Alex said I could throw away some print-outs… he doesn’t need them… he prefers to use the bookmark on his Chromebook.
Culinarily excellent week. First Wasabi by Morimoto. Now…
Epic culinary Tuesday – Breakfast
Epic culinary Tuesday – Lunch
It was 27ºC and sunny, so where else in Winterthur to eat but Goldenberg? While one goes there for the outdoor seating and the view, this time the food was excellent. The lamb, pictured, was tender and delicious. The chocolate cake with cardamom ice-cream (surprisingly adventurous flavour for Swiss restaurants, and surprisingly well-executed) was a nice balance of scrumptious chocolate heaviness and deliciously refreshing coolness.
Epic culinary Tuesday – Supper
A bet was lost, a dinner was gained. The only thing better than eating at a 1 Michelin * restaurant is having someone else pay for it. Mesa was awesome. Easily in the top-10 meals ever, though we both agreed it was a bit heavy on the salt.
Arianna learned to ride a 2-wheel bike.
I spent more time on planes in April than I did in the Winterthur office. I suspect that will be the same for May.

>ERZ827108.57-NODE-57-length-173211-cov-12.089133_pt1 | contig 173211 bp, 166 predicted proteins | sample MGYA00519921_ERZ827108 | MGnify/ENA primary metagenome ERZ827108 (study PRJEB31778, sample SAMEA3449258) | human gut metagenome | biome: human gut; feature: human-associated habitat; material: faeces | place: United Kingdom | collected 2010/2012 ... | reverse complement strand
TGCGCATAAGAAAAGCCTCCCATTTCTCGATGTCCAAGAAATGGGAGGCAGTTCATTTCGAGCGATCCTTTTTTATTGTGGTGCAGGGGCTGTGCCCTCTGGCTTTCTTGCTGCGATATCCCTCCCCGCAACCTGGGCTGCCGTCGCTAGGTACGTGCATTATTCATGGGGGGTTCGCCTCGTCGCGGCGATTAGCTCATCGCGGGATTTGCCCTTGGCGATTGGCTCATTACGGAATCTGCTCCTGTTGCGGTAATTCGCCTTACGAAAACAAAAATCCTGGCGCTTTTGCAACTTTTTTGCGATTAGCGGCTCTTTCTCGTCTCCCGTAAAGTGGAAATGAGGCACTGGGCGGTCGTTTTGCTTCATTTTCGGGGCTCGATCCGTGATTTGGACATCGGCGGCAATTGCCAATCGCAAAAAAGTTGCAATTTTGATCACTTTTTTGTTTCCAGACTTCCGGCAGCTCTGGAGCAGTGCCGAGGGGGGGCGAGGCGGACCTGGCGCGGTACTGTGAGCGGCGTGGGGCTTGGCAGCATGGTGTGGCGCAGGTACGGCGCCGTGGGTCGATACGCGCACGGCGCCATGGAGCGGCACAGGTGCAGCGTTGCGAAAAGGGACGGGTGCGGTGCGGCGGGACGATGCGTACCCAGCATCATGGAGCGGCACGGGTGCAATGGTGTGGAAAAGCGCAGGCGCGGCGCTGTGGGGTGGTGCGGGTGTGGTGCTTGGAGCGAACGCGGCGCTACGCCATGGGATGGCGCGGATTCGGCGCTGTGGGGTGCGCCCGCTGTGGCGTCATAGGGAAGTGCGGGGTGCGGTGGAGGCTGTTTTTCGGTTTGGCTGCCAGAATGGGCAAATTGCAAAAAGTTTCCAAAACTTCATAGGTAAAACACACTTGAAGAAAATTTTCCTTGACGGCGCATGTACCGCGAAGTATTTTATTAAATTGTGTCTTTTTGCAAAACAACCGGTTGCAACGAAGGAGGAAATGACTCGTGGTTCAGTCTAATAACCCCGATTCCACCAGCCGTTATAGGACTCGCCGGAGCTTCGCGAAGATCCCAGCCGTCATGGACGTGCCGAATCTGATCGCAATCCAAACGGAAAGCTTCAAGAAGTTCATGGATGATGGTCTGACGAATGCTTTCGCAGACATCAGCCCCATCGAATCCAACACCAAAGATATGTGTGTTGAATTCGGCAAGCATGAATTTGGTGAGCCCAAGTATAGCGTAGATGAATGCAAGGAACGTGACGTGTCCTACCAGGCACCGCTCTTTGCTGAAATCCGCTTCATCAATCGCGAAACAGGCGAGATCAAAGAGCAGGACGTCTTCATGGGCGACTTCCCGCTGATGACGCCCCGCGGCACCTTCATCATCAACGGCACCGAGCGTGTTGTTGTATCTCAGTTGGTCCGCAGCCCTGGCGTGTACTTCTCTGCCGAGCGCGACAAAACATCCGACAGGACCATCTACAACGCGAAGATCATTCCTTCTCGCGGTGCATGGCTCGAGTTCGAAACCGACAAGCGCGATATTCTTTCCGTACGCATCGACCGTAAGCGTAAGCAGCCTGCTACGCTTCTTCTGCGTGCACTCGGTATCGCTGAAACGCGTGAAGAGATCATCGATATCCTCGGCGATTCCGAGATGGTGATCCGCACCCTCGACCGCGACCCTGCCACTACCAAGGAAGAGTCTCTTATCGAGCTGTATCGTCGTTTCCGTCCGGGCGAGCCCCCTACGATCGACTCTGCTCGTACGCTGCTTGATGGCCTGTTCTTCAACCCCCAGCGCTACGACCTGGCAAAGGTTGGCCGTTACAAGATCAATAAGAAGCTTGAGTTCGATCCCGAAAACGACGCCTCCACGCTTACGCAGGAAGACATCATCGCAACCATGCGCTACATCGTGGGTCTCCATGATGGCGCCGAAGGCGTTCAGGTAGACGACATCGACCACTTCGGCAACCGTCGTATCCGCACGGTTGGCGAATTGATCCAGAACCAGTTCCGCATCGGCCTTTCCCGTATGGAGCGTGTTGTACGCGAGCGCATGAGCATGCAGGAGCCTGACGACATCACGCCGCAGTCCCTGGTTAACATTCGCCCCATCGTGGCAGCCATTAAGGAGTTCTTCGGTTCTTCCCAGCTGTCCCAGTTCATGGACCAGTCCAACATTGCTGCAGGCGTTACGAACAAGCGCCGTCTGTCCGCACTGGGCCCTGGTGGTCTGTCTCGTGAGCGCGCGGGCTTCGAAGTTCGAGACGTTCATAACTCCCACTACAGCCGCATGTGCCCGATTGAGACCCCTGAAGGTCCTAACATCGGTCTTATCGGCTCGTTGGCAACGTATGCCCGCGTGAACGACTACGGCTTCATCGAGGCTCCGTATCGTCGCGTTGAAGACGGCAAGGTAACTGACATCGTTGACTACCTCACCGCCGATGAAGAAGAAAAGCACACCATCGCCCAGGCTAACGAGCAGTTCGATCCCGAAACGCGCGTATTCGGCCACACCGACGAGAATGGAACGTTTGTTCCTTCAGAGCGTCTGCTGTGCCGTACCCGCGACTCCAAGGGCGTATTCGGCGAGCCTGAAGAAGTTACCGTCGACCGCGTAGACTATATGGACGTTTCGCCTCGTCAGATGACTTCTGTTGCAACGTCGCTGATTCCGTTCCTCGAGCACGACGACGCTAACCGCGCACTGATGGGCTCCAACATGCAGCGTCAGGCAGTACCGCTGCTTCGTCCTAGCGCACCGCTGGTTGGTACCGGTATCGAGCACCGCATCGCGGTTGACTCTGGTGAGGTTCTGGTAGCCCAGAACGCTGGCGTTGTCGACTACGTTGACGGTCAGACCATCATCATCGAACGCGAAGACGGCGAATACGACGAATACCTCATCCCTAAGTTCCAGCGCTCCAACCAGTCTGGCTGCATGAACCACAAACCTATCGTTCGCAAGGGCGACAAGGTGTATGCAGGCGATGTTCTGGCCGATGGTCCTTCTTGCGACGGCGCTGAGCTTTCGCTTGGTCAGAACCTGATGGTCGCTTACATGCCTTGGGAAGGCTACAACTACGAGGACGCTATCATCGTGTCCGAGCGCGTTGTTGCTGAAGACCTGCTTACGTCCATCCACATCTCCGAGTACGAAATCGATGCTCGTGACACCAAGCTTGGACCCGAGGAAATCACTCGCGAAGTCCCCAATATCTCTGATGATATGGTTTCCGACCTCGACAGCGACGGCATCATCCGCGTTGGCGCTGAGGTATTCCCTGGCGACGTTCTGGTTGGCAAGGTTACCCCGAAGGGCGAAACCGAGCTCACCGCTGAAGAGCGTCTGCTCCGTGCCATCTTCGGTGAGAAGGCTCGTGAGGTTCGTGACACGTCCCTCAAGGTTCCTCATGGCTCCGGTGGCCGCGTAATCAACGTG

Yesterday Mike, Nabeela, Abhishek, Chirag, Abhijit and I went to Wasabi by Morimoto. While the pictures are nice, they don’t do justice to the freshness of the ingredients and the taste.
Arianna and I taking pictures of each other.
Last week I saw old friends (and my cousin). Five people whom I’ve known for at least 20 years. It was very good to hang out, do new things, and reminisce. We all get along well… friends, spouses, and kids. Despite the passage of time and the personal growth and change that goes along with it, we all still are compatible.
I think that’s a big part of why, this week, I really enjoyed King’s Day in Amsterdam. While a city-wide street party isn’t normally my thing, this fit my mood perfectly. The sun was shining, the party calm energy to it, and it was in one of the most beautiful cities in the world.
Am I finding more Zen moments because I’m getting lucky or because I’m more receptive to them?
Alex balked at eating strawberries without the leaves pre-removed by a parent. (“It’s not what I’m used to.”) I had to tell him that, when I was young, I had to remove the leaves myself.
Sign that I may be travelling too much: Packing for India consists of dumping clothes from suitcase into washing machine, to the dryer, and back into the suitcase.
Things to explain to Alex while watching Dirty Dancing: dating, unwanted pregnancy, abortion, and how, in the old days, one could lock one’s keys in one’s car.
Arianna get momentarily mad every time we watch The Muppet Show (or movies) because she remembers that Sweetums (which I call her as a term of endearment) is the name of one of the big Muppet monsters.